By Janie Walenda
Long before “Frozen” made fun of the love at first sight trope, “Enchanted” subverted the Disney fairytale playbook. The 2007 film is hilarious and heartfelt and utilizes its premise to deliver one of the best Disney romances to date. While “Disenchanted” is still a wildly enjoyable movie, it lacks a lot of the cleverness and meaning of its predecessor.
The premise by itself is genius. Fifteen years after “Enchanted,” Giselle, Robert, Morgan and new baby Sofia move out of New York City into the suburbs As Robert struggles with commuting, Giselle and Morgan’s relationship becomes strained. Giselle wishes for a fairytale life, not realizing that in the process she’ll become Morgan’s wicked stepmother, according to the classic fairytale trope. However, the actual plot of the film is stale. For the most part it is the most generic fairytale plot imaginable, and the film doesn’t satirize it enough to give it any bite.
Additionally, many of the characterizations and character plots are all over the place. Morgan, played by Gabriella Baldacchino, doesn’t have much personality, which is made worse by the switch into fairytale land halfway through the movie. It makes sense for Giselle’s wish to turn grumpy teenager Morgan into a cheerful Disney protagonist, but even as Morgan becomes aware of the spell, it’s unclear what her true personality is.
While it makes sense for Morgan to be the modern foil to Giselle’s fairytale shenanigans, it leaves Robert with nothing to do and with very little personality. His relationship with Giselle is no longer the main storyline, and clearly, the writers don’t know what to do with him. He has no impact on the plot, and he also loses all his personality due to the spell. While the joke of him being a more overdramatic hero was funny at first, it does not play to Patrick Dempsey’s strengths and just serves as a reminder that James Marsden is not on screen.
While under-developed from a character perspective, Giselle’s wish leads to the most enjoyable moments of the film
A choice that I found a little odd was that “Disenchanted” is a full-blown musical. Obviously “Enchanted” had musical numbers, but they were infrequent and either a parody of typical Disney songs or a refreshingly modern take on Disney songs. “Disenchanted” has many more songs and a lot less cleverness behind them. The characters who sang were intentional in “Enchanted,” which complemented the fairytale versus real-life message of that movie. In “Disenchanted” there are opportunities for that level of storytelling that the film never uses. Most of the songs are painfully generic, but “Fairytale Life (After the Spell)” and “Badder” are enjoyable. And Idina Menzel finally gets the power ballad that she deserved in the first film, and while “Love Power” is the most egregious case of painfully dull lyrics in the film, Menzel’s vocals make it at least tolerable.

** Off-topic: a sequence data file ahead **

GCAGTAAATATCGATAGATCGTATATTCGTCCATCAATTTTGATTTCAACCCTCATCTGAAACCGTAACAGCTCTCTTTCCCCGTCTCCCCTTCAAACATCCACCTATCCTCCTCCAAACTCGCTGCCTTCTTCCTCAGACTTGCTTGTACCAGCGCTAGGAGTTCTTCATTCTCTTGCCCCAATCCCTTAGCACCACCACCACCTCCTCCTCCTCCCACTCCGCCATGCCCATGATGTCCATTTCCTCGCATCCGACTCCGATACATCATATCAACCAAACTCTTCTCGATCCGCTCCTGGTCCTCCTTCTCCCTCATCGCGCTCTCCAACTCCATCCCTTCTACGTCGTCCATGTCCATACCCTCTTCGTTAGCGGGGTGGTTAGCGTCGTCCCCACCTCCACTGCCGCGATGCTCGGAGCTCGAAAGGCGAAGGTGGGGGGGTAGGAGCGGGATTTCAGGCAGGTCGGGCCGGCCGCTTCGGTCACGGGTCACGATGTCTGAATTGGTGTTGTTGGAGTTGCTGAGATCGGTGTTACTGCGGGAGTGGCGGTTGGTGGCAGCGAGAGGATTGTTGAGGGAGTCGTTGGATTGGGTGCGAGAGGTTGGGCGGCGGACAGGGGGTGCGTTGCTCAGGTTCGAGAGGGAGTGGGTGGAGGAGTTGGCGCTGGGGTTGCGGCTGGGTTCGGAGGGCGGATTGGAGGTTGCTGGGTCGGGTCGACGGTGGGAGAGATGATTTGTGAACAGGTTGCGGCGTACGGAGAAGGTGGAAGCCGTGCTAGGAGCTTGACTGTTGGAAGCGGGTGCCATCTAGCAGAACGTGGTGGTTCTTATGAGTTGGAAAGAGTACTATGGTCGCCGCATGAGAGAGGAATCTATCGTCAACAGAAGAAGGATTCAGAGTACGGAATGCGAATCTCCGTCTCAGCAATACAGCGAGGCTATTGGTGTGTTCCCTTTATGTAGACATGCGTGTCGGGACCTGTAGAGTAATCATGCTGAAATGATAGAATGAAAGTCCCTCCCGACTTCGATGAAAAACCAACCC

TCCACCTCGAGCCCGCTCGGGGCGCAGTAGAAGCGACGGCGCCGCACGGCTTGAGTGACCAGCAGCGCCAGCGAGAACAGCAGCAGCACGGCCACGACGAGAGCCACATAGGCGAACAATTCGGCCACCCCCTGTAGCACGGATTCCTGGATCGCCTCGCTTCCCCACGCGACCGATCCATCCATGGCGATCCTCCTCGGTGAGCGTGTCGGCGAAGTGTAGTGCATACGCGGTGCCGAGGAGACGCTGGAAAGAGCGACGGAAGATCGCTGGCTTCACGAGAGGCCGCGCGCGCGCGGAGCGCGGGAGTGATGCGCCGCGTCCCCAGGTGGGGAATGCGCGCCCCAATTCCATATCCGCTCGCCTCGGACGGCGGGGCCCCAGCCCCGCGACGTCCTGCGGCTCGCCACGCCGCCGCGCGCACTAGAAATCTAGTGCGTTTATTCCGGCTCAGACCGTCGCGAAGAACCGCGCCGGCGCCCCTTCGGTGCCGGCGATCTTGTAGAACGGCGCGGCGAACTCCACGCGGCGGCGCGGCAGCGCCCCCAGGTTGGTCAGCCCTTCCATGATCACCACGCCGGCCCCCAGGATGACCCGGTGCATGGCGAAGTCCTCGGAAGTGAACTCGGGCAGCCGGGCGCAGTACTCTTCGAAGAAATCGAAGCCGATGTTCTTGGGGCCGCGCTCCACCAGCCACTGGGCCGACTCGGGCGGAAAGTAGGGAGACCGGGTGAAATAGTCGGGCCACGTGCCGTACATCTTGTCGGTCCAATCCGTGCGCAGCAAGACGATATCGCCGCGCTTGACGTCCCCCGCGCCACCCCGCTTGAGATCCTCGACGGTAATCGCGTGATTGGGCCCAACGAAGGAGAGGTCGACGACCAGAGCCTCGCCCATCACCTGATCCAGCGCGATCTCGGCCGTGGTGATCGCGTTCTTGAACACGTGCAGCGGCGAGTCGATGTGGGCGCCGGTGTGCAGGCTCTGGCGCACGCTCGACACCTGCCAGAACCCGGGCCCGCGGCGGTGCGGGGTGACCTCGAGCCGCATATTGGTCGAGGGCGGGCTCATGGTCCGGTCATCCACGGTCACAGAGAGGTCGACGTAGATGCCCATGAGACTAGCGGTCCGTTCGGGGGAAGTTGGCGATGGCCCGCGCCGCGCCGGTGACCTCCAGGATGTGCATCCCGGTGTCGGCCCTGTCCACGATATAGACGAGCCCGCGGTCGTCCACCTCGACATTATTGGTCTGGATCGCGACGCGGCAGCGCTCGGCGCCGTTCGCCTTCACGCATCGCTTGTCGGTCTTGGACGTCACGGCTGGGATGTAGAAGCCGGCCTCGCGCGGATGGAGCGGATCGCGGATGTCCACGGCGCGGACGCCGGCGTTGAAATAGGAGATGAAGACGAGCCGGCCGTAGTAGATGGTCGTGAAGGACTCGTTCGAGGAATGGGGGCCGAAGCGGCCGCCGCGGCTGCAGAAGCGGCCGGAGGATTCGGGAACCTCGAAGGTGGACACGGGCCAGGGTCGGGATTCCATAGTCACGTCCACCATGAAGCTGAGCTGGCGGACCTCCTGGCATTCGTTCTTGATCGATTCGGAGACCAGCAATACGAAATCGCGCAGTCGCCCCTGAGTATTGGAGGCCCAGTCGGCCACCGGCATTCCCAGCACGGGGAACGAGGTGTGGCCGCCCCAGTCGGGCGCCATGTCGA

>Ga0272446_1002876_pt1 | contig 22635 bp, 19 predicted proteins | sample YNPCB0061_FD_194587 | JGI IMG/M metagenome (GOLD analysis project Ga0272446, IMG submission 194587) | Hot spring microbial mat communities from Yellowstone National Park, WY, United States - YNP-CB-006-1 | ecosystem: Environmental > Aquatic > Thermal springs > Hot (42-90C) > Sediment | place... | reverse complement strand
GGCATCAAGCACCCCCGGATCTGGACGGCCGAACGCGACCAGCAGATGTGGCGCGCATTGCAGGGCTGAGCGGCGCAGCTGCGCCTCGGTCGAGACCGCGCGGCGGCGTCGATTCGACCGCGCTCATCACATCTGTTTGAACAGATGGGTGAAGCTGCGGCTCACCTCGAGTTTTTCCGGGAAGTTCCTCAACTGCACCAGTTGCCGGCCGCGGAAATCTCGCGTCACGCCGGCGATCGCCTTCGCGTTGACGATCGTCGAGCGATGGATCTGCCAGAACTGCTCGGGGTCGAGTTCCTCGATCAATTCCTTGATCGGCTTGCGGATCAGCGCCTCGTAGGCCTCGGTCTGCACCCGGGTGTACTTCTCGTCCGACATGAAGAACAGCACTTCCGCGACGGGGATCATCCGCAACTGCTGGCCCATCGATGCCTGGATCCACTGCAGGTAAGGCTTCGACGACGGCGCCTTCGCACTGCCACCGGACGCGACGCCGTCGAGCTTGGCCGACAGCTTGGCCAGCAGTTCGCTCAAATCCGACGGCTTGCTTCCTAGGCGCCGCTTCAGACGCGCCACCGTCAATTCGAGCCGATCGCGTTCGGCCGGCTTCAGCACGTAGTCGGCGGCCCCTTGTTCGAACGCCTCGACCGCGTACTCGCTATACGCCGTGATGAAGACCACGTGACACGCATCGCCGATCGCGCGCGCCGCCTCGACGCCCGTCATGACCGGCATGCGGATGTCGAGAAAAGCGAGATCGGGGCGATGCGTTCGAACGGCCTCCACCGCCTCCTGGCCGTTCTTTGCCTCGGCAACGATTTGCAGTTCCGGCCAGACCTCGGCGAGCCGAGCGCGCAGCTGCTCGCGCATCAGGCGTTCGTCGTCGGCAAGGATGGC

The production design of “Disenchanted” is one of its brightest spots. Except for one bland costume, all of the fairytale looks are stunning, and Giselle’s and Malvina’s evil looks are iconic, making it impossible for me to choose a favorite. One of my favorite small things from the film was the design of all the enchanted kitchen objects in one number. It’s clearly inspired by “Beauty and the Beast,” and its execution was clever and expressive that even in that short scene it manages to surpass the live-action designs in 2017’s “Beauty and the Beast.”
What really makes this film worth watching is how invested the actors are. All of them bring their best, and many of them manage to pull engaging and interesting characters from a thin script. Maya Rudolph is clearly chewing the scenery as Malvina Monroe, and she could not have been more entertaining and hilarious. James Marsden as Edward has at most ten minutes of screen time, and yet is still my favorite character in the film. He makes a very unnatural and dramatic character feel natural and effortless. His performance is so charismatic that his animated counterpart feels less energetic.
And of course, this is Amy Adams’ film. Not only is it a delight to see her as a wide-eyed Disney princess again, but she crushes Giselle’s turn as an evil stepmother. The genius of the film is that it gives Adams an opportunity to show her range like this, and she makes every moment worth it.
While the plot and characters of “Disenchanted” may be paper-thin, especially when compared to “Enchanted,” the actors and production design make the film a thoroughly enjoyable experience. It’s frustrating to think about the wasted potential, but “Disenchanted” is fun enough to warrant at least one watch, and I certainly wouldn’t object to watching it again at a movie night with friends.
“Disenchanted” is now streaming on Disney+
Janie Walenda is a sophomore Global Business major and the A&E editor for Cedars. She is passionate about musicals, animation and cold brew.
Images courtesy of Walt Disney Studios
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